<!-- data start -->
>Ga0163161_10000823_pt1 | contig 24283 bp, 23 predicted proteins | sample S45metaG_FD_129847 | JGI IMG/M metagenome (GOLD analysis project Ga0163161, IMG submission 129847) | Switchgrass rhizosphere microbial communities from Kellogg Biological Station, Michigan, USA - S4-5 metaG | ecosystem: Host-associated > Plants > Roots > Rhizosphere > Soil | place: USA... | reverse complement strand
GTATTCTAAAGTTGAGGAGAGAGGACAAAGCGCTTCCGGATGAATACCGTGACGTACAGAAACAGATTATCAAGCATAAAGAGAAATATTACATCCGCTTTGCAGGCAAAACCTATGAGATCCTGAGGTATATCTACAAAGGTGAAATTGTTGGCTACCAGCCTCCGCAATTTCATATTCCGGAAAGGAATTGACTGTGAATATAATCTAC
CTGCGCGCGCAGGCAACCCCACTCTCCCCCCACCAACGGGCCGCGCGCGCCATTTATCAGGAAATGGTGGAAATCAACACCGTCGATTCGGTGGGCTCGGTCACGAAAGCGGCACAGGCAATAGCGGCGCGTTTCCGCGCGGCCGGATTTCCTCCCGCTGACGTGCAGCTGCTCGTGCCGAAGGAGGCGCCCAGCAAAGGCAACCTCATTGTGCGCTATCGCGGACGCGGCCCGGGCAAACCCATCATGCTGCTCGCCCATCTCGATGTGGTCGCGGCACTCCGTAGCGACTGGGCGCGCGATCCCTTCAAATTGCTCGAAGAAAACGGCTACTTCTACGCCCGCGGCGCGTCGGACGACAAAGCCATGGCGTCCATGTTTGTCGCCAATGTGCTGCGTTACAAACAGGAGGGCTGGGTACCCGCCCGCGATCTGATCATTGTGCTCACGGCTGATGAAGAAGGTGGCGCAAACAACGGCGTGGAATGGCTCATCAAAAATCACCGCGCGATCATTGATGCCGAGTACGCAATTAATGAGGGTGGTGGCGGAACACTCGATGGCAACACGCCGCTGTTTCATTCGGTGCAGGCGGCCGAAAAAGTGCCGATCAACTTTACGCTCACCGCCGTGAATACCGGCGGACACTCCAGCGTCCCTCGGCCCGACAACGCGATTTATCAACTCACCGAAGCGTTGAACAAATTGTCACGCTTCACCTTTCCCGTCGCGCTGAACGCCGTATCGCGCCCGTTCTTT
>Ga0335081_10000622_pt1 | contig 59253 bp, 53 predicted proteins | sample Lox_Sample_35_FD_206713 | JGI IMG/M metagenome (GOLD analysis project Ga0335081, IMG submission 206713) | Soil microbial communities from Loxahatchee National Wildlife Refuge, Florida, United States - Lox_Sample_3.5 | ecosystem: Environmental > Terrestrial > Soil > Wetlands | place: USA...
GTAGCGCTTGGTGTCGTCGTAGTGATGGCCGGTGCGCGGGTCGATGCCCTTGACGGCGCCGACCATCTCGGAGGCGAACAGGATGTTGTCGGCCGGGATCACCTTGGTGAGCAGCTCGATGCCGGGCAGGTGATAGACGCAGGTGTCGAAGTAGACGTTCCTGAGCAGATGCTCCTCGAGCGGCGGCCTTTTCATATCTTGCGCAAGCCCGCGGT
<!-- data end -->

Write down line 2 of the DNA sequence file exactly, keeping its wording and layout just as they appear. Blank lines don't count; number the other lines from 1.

GTATTCTAAAGTTGAGGAGAGAGGACAAAGCGCTTCCGGATGAATACCGTGACGTACAGAAACAGATTATCAAGCATAAAGAGAAATATTACATCCGCTTTGCAGGCAAAACCTATGAGATCCTGAGGTATATCTACAAAGGTGAAATTGTTGGCTACCAGCCTCCGCAATTTCATATTCCGGAAAGGAATTGACTGTGAATATAATCTAC